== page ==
Daisy was muttering something. Over and over again. "Negate. Negate. Negate. Negate."

Rhymes with "exterminate".

"Daisy," Rose said. Sweat dripped down her face in the heat, and dried almost instantly.

"You lied," Daisy said. "You said that the Doctor had left you. Yet his TARDIS is here. You mean to take me to the Doctor! Confess!"

"The Doctor isn't here!"

"You have the TARDIS."

"He put me in the TARDIS and sent me back here on bloody remote control. And now I'm stuck here."

"No, you are waiting for him."

"I'm not waiting for the Doctor, because he's not coming back."

"He always comes back. He never stops," Daisy said.

Let's face it, as far as the Daleks are concerned, he's an unkillable foe who has dogged their steps since they were created. He is the one who gives monsters nightmares.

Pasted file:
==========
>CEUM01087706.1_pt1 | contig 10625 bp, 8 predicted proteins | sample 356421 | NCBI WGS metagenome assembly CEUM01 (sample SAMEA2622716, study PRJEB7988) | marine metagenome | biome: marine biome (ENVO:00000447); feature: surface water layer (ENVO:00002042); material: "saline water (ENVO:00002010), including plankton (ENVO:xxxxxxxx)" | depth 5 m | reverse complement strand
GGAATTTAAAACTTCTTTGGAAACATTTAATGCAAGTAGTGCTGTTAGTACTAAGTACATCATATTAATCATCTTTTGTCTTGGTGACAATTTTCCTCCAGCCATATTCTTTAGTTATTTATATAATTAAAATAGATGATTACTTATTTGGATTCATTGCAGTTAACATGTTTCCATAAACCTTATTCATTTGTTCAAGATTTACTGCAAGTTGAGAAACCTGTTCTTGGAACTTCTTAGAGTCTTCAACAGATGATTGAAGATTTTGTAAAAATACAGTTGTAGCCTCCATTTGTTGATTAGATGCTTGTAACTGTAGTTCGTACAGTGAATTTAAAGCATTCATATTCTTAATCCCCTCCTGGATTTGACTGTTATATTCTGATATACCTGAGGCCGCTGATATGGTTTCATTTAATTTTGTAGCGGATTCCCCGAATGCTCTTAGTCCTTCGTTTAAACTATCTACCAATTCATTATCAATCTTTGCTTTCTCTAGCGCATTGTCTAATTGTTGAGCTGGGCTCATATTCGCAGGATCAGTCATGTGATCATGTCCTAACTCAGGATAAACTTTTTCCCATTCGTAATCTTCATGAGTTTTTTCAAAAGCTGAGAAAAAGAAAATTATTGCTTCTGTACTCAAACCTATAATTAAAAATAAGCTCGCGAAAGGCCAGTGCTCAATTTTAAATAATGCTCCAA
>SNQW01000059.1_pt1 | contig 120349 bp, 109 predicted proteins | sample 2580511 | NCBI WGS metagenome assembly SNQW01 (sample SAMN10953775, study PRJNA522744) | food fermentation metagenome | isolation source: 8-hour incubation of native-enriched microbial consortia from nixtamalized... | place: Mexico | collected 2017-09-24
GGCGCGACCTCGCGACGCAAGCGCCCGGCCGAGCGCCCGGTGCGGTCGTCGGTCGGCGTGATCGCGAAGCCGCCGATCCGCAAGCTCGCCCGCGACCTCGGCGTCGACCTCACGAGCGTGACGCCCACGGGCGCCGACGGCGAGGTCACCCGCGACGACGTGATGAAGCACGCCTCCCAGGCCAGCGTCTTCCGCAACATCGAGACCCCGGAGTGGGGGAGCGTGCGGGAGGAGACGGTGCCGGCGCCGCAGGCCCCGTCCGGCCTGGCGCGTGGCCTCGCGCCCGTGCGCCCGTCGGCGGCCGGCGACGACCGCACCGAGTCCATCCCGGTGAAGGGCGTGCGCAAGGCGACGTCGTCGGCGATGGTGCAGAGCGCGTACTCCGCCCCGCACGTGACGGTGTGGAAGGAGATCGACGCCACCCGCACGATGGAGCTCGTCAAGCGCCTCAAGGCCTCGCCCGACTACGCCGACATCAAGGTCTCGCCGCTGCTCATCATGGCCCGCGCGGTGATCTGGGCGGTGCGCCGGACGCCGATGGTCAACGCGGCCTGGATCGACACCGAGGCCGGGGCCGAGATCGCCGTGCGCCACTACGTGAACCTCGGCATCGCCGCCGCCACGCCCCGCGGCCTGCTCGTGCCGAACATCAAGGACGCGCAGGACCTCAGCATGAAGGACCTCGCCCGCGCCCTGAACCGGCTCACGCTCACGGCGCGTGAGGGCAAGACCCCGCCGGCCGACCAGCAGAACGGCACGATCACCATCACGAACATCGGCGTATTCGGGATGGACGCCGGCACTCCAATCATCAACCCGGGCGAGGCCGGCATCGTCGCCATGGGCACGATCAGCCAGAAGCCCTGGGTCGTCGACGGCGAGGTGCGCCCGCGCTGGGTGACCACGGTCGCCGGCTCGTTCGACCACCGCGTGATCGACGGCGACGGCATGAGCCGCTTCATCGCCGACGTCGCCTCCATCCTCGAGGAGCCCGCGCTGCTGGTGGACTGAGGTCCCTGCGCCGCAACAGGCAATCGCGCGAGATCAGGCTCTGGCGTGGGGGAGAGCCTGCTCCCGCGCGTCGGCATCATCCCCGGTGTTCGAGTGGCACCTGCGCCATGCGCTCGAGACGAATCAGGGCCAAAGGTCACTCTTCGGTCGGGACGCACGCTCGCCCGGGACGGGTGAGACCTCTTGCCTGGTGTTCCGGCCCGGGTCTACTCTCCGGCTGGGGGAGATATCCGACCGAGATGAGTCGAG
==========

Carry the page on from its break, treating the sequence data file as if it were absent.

"No more! Not again! Negate! Go away! Leave me alone! Let me make an ending."

"He's not coming back! I'm stuck here!" Rose bent down, locking her eyes with Daisy's, tense with the need to make her listen. "It's just you and me," she said, each word clear and slow. "And, though I never thought I'd say this, I'm the only one who cares about you. I'm the only one who cares if you live or die."

"I'm the only one who cares about you" wasn't meant for maudlin sentiment, but bare truth. After Rose has spent so much effort in making sure that Daisy doesn't die, Rose has to care whether Daisy lives or dies. And she is the only one who does.

How to say this in a way that Daisy would understand? "Not negate. Live."